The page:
Joe: I’ve thought about ripping out a whole row of chairs at a theater or stadium, so I would have my own private space. I like to think of that really whenever I have to sit crammed next to lots of people. Imagine the leg room!

Check out the full seasons of Frank and Lamar and Sport Court now on IFC’s Comedy Crib.

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Millennial Wisdom

Charles Speaks For Us All

Get to know Charles, the social media whiz of Brockmire.

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He may be an unlikely radio producer Brockmire, but Charles is #1 when it comes to delivering quips that tie a nice little bow on the absurdity of any given situation.

Charles also perfectly captures the jaded outlook of Millennials. Or at least Millennials as mythologized by marketers and news idiots. You know who you are.

Played superbly by Tyrel Jackson Williams, Charles’s quippy nuggets target just about any subject matter, from entry-level jobs in social media (“I plan on getting some experience here, then moving to New York to finally start my life.”) to the ramifications of fictional celebrity hookups (“Drake and Taylor Swift are dating! Albums y’all!”). But where he really nails the whole Millennial POV thing is when he comments on America’s second favorite past-time after type II diabetes: baseball.

Here are a few pearls.

On Baseball’s Lasting Cultural Relevance

“Baseball’s one of those old-timey things you don’t need anymore. Like cursive. Or email.”

On The Dramatic Value Of Double-Headers

“The only thing dumber than playing two boring-ass baseball games in one day is putting a two-hour delay between the boring-ass games.”

On Sartorial Tradition

“Is dressing badly just a thing for baseball, because that would explain his jacket.”

On Baseball, In A Nutshell

“Baseball is a f-cked up sport, and I want you to know it.”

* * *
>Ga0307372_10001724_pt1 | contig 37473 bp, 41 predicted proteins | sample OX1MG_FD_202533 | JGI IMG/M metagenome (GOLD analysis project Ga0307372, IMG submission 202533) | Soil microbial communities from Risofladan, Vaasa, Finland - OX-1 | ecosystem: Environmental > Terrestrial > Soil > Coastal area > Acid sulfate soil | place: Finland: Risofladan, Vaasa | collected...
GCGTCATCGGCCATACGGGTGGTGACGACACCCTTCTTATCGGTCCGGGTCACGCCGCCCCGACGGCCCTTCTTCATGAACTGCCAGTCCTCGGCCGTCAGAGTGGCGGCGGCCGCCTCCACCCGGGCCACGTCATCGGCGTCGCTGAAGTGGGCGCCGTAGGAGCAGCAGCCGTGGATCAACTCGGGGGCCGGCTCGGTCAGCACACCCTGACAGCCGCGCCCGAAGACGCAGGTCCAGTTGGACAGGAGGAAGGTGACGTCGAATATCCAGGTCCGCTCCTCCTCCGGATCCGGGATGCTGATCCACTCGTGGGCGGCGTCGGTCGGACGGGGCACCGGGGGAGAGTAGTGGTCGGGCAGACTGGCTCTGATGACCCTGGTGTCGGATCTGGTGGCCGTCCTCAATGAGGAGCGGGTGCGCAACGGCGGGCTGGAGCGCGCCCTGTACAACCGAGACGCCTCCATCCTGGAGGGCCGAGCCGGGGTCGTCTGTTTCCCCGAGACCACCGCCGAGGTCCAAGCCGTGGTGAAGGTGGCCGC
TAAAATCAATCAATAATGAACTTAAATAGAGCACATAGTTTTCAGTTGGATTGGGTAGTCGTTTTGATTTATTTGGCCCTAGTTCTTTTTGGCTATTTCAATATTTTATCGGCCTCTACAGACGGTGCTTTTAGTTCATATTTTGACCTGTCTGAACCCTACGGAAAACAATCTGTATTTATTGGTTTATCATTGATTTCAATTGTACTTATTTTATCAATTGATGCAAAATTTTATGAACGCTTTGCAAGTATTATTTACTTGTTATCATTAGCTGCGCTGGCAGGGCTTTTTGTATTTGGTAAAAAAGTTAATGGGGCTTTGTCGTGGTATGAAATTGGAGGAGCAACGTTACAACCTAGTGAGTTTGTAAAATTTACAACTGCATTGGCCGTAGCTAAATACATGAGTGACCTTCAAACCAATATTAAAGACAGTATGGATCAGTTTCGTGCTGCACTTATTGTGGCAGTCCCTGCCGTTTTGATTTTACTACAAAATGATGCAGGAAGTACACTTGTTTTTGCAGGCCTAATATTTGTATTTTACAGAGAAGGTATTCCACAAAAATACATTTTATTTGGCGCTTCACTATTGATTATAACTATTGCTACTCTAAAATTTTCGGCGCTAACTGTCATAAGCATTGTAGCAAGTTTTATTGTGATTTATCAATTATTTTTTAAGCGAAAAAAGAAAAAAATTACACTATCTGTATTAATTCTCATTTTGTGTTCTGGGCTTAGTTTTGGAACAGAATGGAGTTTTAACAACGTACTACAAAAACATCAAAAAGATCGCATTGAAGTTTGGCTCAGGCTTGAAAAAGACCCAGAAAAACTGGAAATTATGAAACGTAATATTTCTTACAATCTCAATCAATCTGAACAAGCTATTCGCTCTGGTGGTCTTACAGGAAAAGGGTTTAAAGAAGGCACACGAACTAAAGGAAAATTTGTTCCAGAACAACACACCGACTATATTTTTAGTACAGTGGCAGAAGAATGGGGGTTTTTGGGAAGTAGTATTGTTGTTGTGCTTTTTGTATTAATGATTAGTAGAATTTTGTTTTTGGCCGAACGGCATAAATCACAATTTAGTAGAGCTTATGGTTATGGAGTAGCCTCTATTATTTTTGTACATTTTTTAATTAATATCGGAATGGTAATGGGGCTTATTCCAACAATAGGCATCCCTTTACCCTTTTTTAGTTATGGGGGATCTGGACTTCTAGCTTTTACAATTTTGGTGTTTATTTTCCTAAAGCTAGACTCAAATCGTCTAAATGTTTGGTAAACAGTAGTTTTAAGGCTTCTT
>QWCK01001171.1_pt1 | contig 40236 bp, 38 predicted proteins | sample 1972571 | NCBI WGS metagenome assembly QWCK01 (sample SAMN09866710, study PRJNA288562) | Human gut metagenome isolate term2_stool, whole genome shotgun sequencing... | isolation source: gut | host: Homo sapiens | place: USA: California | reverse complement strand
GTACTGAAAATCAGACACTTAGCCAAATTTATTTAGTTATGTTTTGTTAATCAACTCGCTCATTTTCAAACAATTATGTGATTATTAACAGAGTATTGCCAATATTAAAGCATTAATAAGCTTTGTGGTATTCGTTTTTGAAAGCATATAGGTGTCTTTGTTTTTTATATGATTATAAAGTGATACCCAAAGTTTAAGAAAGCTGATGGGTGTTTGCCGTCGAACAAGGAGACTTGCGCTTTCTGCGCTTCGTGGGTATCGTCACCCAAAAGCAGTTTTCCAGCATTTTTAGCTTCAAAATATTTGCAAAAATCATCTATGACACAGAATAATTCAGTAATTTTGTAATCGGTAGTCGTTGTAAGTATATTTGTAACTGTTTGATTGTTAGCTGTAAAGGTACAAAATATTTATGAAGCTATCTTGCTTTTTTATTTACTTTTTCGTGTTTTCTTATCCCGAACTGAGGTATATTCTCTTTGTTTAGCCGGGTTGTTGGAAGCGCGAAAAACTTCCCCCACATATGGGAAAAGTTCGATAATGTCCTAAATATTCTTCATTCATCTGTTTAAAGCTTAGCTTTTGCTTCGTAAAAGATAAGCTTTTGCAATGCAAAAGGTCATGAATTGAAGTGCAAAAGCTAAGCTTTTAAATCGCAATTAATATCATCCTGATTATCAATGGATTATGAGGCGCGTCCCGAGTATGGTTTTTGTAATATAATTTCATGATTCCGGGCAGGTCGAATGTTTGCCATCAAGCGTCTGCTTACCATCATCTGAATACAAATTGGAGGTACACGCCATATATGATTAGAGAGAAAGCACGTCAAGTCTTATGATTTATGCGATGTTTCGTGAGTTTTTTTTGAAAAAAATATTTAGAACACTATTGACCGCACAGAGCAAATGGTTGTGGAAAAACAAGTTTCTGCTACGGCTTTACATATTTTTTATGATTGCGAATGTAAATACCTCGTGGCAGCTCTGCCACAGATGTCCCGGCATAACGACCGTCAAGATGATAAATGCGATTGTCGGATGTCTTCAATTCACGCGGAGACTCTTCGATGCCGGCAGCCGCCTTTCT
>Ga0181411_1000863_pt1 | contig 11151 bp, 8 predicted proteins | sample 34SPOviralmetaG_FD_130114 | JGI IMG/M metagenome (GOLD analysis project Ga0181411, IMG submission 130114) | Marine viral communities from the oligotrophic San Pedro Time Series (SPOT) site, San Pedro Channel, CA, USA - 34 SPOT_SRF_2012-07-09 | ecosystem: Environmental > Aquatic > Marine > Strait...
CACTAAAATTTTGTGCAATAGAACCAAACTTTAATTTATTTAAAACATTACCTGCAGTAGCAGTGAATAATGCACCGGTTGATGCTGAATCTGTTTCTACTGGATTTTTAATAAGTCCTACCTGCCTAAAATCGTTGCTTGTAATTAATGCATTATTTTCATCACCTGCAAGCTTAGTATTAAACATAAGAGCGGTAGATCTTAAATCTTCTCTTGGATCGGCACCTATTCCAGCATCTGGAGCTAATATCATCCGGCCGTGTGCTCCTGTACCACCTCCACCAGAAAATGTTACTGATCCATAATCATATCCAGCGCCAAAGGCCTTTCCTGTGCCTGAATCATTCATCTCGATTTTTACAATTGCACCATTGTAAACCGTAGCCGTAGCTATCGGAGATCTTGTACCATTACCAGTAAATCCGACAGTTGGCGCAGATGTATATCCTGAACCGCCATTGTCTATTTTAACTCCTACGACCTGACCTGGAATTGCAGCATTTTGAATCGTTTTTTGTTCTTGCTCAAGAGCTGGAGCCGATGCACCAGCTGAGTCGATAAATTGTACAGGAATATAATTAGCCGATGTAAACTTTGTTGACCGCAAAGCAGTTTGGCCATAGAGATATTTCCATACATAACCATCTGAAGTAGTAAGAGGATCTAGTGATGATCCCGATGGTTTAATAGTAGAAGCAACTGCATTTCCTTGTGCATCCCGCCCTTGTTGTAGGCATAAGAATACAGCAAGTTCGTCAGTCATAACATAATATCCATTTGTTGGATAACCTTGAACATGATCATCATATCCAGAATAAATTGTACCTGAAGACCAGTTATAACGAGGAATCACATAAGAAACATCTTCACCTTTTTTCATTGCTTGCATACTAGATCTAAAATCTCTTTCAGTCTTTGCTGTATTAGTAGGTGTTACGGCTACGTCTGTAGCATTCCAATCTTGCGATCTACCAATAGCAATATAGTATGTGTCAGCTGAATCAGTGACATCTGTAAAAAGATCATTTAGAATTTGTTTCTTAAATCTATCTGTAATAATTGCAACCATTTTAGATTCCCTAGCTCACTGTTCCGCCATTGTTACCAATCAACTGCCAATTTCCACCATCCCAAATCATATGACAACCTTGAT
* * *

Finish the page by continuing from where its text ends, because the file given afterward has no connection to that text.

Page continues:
Learn more about Charles in the behind-the-scenes video below.

And if you were born before the late ’80s and want to know what the kids think about Baseball, watch Brockmire Wednesdays at 10P on IFC.

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Crown Jules

Amanda Peet FTW on Brockmire

Amanda Peet brings it on Brockmire Wednesday at 10P on IFC.

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GIFS via Giphy

On Brockmire, Jules is the unexpected yin to Jim Brockmire’s yang. Which is saying a lot, because Brockmire’s yang is way out there. Played by Amanda Peet, Jules is hard-drinking, truth-spewing, baseball-loving…everything Brockmire is, and perhaps what he never expected to encounter in another human.

“We’re the same level of functional alcoholic.”


But Jules takes that commonality and transforms it into something special: a new beginning. A new beginning for failing minor league baseball team “The Frackers”, who suddenly about-face into a winning streak; and a new beginning for Brockmire, whose life gets a jumpstart when Jules lures him back to baseball. As for herself, her unexpected connection with Brockmire gives her own life a surprising and much needed goose.

“You’re a Goddamn Disaster and you’re starting To look good to me.”

This palpable dynamic adds depth and complexity to the narrative and pushes the series far beyond expected comedy. See for yourself in this behind-the-scenes video (and brace yourself for a unforgettable description of Brockmire’s genitals)…

Want more about Amanda Peet? She’s all over the place, and has even penned a recent self-reflective piece in the New York Times.

And of course you can watch the Jim-Jules relationship hysterically unfold in new episodes of Brockmire, every Wednesday at 10PM on IFC.